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Our Whole Livelihood

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By Marc Massery (Nov 8, 2018)
View the readings for this Sunday.

Sunday, Nov. 11, 2018 — 32nd Sunday in Ordinary Time
1 Kgs 17:10-16
• Ps 146:7, 8-9, 9-10
• Heb 9:24-28
• Mk 12:38-44

In the Gospel for this Sunday, watching as the crowd contributes to the Temple treasury, Jesus marvels not at the large sums given by the rich, but at the tiny amount given by one poor widow.

How can this be?

He said, "Amen, I say to you, this poor widow put in more than all the other contributors to the treasury. For they have all contributed from their surplus wealth, but she, from her poverty, has contributed all she had, her whole livelihood" (Mk 12:43-44).

Jesus cares less about how much we have to contribute. He cares much more about whether or not we are contributing all we have. But this Gospel is not really a teaching on money. The Lord is talking about our livelihood. He's telling us that He wants more than merely a portion of our lives — He wants every moment of every day.

To put this in practical terms, if we spend hours of our spare time ministering to the poor but deliberately disobey the Church's teaching on abortion, contraception, or same-sex marriage, we are only giving God a portion of our wealth.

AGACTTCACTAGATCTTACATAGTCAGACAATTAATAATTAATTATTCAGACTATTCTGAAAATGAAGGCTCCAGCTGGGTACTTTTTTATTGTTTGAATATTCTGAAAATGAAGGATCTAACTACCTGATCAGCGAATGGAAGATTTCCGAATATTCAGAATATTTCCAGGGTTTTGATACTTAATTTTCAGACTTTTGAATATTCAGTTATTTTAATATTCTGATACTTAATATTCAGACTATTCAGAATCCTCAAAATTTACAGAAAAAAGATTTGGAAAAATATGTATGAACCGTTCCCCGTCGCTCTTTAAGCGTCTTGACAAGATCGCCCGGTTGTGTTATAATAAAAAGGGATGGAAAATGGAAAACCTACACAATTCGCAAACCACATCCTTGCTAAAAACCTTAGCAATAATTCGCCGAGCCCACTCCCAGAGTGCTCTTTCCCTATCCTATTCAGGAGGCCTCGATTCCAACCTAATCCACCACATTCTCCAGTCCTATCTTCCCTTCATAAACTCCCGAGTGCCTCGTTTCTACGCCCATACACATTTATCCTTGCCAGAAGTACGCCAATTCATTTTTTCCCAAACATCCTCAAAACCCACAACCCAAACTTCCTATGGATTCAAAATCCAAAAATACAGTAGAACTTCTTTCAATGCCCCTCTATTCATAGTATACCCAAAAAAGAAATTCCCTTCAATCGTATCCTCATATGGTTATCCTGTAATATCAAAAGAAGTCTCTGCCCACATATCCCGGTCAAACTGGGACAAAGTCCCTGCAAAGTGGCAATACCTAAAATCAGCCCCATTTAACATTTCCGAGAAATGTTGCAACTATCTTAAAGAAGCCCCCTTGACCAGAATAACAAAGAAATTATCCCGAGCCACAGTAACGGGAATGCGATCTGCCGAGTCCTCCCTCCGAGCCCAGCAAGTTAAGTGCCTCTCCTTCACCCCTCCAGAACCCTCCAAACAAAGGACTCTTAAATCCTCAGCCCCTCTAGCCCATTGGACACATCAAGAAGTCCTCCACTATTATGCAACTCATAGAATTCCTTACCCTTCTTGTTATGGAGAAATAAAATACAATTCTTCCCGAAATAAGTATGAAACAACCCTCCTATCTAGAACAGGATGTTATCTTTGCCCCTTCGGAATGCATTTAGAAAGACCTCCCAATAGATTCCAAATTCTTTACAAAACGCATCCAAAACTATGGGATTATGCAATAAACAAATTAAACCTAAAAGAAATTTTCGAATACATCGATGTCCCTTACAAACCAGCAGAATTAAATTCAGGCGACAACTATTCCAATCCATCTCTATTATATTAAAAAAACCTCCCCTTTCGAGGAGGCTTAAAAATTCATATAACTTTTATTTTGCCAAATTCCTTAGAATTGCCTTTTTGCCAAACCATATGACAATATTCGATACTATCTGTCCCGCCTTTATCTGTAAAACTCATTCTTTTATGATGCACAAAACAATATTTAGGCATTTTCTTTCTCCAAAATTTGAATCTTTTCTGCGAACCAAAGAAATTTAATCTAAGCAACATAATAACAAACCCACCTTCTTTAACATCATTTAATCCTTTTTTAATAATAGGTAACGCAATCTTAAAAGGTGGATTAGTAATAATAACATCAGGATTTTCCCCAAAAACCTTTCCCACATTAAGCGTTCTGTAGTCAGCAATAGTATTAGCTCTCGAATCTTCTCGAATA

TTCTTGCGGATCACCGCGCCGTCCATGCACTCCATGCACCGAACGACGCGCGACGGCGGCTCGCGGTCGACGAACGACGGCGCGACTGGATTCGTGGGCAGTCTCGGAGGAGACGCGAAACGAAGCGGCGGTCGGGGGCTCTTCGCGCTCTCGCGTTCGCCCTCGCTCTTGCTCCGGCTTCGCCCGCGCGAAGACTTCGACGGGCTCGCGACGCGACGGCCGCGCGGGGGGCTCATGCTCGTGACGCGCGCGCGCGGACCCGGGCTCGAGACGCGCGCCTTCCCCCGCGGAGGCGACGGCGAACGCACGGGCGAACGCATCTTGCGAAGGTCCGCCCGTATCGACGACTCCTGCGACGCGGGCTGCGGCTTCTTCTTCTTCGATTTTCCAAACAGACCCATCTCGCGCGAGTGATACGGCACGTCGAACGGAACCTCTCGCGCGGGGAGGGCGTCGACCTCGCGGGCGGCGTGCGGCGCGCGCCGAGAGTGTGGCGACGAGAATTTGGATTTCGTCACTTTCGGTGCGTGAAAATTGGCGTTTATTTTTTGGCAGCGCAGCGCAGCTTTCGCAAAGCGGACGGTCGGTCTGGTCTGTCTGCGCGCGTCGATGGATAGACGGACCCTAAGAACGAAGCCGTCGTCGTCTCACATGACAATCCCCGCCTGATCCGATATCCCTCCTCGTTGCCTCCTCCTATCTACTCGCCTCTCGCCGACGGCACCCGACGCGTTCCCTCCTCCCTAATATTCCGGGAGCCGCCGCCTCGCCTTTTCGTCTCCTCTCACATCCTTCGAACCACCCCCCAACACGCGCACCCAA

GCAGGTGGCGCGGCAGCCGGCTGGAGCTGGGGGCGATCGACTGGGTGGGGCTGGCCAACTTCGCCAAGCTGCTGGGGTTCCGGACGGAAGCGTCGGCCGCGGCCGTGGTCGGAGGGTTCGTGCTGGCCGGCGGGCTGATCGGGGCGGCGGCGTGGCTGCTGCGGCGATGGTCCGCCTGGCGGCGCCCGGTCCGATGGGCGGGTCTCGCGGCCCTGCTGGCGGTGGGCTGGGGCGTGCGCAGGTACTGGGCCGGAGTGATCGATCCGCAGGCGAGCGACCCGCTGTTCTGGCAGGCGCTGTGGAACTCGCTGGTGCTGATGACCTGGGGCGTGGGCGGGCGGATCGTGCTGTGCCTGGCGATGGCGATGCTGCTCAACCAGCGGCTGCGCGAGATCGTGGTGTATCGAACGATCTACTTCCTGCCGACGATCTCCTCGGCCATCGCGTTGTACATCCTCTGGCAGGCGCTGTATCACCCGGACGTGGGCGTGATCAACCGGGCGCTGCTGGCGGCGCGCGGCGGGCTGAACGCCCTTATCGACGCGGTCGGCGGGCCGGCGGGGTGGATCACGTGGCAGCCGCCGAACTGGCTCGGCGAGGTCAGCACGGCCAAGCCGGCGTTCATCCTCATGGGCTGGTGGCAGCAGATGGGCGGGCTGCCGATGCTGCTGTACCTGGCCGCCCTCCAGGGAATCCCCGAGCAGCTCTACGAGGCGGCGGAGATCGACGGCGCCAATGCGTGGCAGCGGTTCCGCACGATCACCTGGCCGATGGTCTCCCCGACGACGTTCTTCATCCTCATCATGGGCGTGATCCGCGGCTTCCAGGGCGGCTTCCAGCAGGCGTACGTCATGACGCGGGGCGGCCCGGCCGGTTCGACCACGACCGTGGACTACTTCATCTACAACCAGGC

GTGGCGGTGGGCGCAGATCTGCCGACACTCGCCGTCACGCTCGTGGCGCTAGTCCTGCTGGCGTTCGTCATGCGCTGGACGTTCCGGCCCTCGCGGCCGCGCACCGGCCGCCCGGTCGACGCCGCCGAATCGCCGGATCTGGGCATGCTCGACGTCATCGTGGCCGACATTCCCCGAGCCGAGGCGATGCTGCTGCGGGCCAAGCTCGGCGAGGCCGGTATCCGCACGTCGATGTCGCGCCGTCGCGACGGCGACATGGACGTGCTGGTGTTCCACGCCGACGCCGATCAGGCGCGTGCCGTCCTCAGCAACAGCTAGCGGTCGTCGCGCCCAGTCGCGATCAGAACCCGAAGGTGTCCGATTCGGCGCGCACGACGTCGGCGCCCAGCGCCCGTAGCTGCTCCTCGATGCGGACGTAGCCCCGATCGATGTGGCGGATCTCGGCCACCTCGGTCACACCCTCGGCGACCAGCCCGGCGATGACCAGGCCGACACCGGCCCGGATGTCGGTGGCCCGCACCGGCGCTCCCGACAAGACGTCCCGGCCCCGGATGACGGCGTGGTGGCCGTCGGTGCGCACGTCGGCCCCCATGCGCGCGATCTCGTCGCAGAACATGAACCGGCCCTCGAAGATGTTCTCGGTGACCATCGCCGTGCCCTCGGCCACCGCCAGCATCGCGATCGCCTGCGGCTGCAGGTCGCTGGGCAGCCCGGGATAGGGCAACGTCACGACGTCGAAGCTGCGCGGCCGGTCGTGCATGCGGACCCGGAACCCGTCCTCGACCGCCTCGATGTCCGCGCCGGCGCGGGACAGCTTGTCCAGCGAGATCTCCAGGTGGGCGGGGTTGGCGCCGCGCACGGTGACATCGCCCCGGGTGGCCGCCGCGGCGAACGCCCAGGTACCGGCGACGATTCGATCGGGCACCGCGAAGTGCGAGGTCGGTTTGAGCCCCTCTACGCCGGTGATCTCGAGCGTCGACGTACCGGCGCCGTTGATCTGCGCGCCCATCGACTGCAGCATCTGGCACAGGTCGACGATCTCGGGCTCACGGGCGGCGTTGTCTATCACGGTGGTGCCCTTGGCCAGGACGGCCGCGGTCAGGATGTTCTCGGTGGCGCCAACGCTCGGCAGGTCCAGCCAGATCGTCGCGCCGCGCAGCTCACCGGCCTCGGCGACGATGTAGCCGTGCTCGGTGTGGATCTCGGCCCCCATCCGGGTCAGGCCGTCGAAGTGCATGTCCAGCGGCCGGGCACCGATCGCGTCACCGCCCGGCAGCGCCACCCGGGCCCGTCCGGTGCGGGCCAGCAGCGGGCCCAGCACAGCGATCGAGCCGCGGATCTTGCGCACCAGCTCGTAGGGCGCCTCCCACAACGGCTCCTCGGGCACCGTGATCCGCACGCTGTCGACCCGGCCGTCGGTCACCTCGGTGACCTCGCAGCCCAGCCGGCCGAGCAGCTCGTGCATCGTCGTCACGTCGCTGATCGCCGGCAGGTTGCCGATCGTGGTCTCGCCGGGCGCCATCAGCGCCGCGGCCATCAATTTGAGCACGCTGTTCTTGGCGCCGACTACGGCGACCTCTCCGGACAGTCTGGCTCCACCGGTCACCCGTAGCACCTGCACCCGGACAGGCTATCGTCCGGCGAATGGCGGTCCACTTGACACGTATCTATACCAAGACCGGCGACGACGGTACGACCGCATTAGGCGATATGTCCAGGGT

Or if we spend hours in prayer every day before the Eucharist, but deliberately and persistently gossip and lie, we are only giving God a portion of our wealth.

As fallen men and women, we tend to want to make ostentatious sacrifices to the Lord, but often only to satisfy our selfish pride.

But the Lord would rather us make little sacrifices done in accord with His will than big sacrifices given for selfish reasons. More than sacrifice, the Lord desires obedience to His will.

How do we know the Lord's will for us?

First, like the poor widow, we need to know our poverty and then give away all of the little we do have.

Saint Faustina knew her own poverty well. But instead of falling into despair, this led her to give the Lord her entire self — all she had. In her Diary she writes:

"I, mere nothingness, with the utmost gratitude, cast myself at Your feet like a tiny, unknown flower and, each day, the fragrance of that flower of love will ascend to Your throne" (241).

Compared to God and His majesty, we really are nothing. All we can give Him is all we have — each moment of each day, whether we're joyful or miserable, rich or poor. And through the mystery of faith, in union with the Holy Sacrifice of the Mass, our little offering can give glory to God's name.

View the previous Sunday Scripture Preview.

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